The Effects Of Extreme Stress On Billy Pilgrim 's Slaughterhouse- Five By Kurt Vonnegut

1272 WordsOct 2, 20146 Pages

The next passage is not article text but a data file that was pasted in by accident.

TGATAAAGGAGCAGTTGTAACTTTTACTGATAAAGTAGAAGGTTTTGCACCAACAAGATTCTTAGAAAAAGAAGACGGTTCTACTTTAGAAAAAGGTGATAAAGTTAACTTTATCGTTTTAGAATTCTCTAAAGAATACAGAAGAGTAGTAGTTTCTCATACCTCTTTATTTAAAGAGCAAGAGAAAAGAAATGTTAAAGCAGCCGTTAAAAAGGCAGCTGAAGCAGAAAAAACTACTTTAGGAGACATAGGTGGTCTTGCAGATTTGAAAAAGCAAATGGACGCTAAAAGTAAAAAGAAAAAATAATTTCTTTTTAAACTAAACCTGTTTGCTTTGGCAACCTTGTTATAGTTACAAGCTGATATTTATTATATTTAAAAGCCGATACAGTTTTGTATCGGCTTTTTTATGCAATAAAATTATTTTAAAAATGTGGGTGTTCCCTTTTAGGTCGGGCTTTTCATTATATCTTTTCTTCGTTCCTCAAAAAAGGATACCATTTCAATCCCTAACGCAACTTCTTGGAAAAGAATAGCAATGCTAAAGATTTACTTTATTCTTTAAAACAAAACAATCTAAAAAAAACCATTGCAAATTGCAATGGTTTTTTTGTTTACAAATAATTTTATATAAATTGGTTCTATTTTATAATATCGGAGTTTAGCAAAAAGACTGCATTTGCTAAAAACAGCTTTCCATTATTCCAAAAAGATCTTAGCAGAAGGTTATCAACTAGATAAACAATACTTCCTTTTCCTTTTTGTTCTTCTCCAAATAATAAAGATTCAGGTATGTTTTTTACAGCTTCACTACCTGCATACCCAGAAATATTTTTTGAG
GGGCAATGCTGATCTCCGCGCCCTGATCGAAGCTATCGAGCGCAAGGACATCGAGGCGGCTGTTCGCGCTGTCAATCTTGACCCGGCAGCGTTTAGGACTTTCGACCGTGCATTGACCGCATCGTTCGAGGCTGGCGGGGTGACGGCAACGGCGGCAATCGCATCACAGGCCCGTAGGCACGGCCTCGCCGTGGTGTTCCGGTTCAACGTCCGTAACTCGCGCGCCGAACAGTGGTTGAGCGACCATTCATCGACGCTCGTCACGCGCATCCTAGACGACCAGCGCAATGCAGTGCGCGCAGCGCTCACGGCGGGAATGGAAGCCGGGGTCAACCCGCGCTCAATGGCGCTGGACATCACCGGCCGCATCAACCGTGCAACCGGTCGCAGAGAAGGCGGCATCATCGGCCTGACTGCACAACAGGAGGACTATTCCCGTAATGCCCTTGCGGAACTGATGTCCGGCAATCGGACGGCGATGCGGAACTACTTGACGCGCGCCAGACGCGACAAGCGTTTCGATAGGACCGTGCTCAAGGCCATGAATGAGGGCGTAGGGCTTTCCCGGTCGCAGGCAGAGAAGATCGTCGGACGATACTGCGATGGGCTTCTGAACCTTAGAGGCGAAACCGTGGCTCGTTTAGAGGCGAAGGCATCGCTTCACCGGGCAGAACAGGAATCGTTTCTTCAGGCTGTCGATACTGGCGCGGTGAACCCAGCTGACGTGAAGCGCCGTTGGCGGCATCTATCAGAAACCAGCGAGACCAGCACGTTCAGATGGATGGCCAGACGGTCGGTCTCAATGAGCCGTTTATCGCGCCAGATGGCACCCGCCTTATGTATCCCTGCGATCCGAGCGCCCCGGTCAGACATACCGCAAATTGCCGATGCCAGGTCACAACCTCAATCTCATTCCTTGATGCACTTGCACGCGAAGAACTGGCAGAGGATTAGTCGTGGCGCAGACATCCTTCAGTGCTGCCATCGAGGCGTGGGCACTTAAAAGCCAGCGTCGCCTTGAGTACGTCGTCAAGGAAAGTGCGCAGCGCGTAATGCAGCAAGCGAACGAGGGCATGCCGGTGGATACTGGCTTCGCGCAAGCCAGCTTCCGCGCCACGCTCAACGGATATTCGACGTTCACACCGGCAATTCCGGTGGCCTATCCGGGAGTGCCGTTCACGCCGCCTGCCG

How would one feel if he woke up one morning and couldn’t decipher what was real and what was his imagination? He would feel confused. But how would people react if he confused his imagination with reality? They would suspect that he is going crazy. This is actually quite similar to the character Billy Pilgrim in Slaughterhouse- Five by Kurt Vonnegut. Billy was a prisoner of war and witnessed the bombing of Dresden. After what he had witnessed, Billy shows signs of Post-traumatic Stress Disorder throughout the novel. He had trouble sleeping, he had nightmares, and he was constantly looking back at time and reliving the trauma he faced. According to the article Who Develops Posttraumatic Stress Disorder, “the effects of extreme stress has a long history, primarily focused on the effects of war” (Ozer and Weiss 1). One can assume that Billy developed PTSD after the war because of the way he acted. After seeing so many deaths from the war, Billy no longer has emotions towards death and sadness. By witnessing these horrible deaths and the bombing of Dresden, nothing seems horrific to Billy anymore. He shows no emotion when someone dies. He then confuses his life with science fiction novels and people begin to think he’s going crazy. After the war, his life was never the same. Ultimately, Billy Pilgrim is unable to live a normal life due to his traumatic memories from the war. Through several examples within the novel, Billy Pilgrim constantly relives his war memories. While he

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